• the creation of a legal vacuum, which EUWA aimed to prevent, causing legal uncertainty
  • greater litigation to either resolve the raft of uncertainties or to re-open previously settled areas of law

There is, however, alternative view to all this—that this could be an opportunity to shake up areas of UK employment law that are ripe for reform and that give you (and us lawyers) a headache. For example, the rules on holiday pay set out in the Working Time Regulations, which are complex. In fact the government has just commenced a consultation on calculating holiday entitlement for part-year and irregular hours workers (following the Supreme Court’s decision in Harpur Trust v Brazel last year), which could mean that the Working Time Regulations will be ripe for the first bonfire.

Wait a minute – wasn’t there some agreement with the EU about employment rights being protected?

As part of the UK’s Trade and Cooperation Agreement with the EU, the UK committed that it would not weaken or reduce the employment rights that were in existence at the end of the transition period. The promise, however, is limited to reductions in protection that affect trade or investment between the parties. If the EU believes there is a breach, a process is trigged under the agreement to resolve the dispute, and if it is not resolved the UK could face tariffs or other trade barriers. The extent to which the UK will choose to meddle with UK employment rights in practice, therefore, remains to be seen. However, even if these rights are to be maintained somehow, changes would be required if the framework of Retained EU Law that sits around employment law is pulled away.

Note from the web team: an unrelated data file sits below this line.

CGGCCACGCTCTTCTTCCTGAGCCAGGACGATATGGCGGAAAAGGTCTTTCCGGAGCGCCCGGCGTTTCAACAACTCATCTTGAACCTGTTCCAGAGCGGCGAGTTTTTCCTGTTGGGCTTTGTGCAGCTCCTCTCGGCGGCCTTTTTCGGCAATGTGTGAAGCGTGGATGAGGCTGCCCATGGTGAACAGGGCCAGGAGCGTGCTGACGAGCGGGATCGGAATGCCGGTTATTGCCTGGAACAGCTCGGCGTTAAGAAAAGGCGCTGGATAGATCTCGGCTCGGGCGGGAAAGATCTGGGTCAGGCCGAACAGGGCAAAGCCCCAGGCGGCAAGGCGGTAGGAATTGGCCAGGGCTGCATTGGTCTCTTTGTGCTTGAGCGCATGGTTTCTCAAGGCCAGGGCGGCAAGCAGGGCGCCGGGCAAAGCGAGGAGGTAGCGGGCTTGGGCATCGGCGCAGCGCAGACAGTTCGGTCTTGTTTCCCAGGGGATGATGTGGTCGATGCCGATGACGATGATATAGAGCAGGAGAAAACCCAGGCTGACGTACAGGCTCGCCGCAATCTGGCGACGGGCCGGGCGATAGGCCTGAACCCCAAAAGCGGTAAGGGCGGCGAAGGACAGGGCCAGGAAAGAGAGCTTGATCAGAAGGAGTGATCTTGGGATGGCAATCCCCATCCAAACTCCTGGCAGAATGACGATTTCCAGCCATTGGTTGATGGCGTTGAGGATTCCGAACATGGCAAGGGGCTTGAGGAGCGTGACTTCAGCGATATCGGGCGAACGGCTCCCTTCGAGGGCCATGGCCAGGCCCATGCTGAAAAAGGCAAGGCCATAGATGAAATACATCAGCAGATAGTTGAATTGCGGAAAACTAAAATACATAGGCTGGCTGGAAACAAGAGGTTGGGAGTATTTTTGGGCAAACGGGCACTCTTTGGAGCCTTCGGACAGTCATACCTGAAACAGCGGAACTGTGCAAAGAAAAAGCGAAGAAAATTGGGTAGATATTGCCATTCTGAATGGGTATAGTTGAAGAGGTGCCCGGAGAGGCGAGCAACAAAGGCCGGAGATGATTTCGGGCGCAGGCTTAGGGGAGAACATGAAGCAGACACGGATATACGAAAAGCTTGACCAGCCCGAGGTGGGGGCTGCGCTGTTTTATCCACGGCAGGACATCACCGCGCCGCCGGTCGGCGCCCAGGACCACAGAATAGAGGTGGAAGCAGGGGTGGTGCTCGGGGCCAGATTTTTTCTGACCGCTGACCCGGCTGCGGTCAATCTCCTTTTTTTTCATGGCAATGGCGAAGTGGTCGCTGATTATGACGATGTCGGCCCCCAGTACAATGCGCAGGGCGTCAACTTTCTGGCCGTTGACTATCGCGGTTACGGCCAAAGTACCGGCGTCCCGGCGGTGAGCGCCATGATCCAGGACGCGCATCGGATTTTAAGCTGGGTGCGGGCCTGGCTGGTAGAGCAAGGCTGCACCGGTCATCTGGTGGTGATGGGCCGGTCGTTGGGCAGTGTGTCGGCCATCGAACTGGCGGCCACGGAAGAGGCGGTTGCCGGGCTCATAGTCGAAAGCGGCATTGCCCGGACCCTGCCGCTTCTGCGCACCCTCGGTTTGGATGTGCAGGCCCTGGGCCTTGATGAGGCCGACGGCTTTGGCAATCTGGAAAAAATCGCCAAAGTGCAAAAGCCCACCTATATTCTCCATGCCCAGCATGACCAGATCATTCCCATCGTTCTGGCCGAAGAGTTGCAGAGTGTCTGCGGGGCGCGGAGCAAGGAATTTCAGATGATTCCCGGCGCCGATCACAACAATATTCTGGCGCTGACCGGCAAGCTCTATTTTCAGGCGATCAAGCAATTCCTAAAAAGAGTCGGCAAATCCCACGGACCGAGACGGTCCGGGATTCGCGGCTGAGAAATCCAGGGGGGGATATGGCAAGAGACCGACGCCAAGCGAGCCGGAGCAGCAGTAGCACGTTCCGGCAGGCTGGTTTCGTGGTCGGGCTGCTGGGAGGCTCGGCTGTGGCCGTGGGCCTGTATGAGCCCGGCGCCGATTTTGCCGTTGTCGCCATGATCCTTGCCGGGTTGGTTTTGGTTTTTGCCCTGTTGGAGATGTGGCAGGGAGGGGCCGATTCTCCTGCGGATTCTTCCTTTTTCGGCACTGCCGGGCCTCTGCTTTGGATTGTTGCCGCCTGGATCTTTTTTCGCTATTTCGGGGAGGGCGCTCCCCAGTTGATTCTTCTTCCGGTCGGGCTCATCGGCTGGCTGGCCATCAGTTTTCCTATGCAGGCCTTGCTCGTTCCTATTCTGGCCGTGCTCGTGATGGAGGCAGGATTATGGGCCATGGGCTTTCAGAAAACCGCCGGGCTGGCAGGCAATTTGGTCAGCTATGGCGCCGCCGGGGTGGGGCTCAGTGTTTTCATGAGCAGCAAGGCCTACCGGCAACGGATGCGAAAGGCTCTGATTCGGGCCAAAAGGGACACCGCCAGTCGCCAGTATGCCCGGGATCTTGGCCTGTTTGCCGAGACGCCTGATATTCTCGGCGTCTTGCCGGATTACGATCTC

Changes to employment law following Brexit would also be somewhat at odds with the commitment given by the Thersea May government when the UK left the EU in 2019 not to reduce the standards of workers’ rights from EU laws retained in UK law and of the manifesto of the current government to “raise standards in areas like workers’ rights.”  We will see.  

Final thoughts

Regardless of your views on the matter, if the Bill is passed the effects will likely be significant. The extent to which employment rights are kept, changed or removed remains unknown, which leaves employers with a lot of uncertainty.  For now, we will have to remain patient until more concrete policy proposals regarding UK employment laws are confirmed, but employers may need to brace themselves for extensive changes at the end of the year with little forewarning.

Information contained in this publication is intended for informational purposes only and does not constitute legal advice or opinion, nor is it a substitute for the professional judgment of an attorney.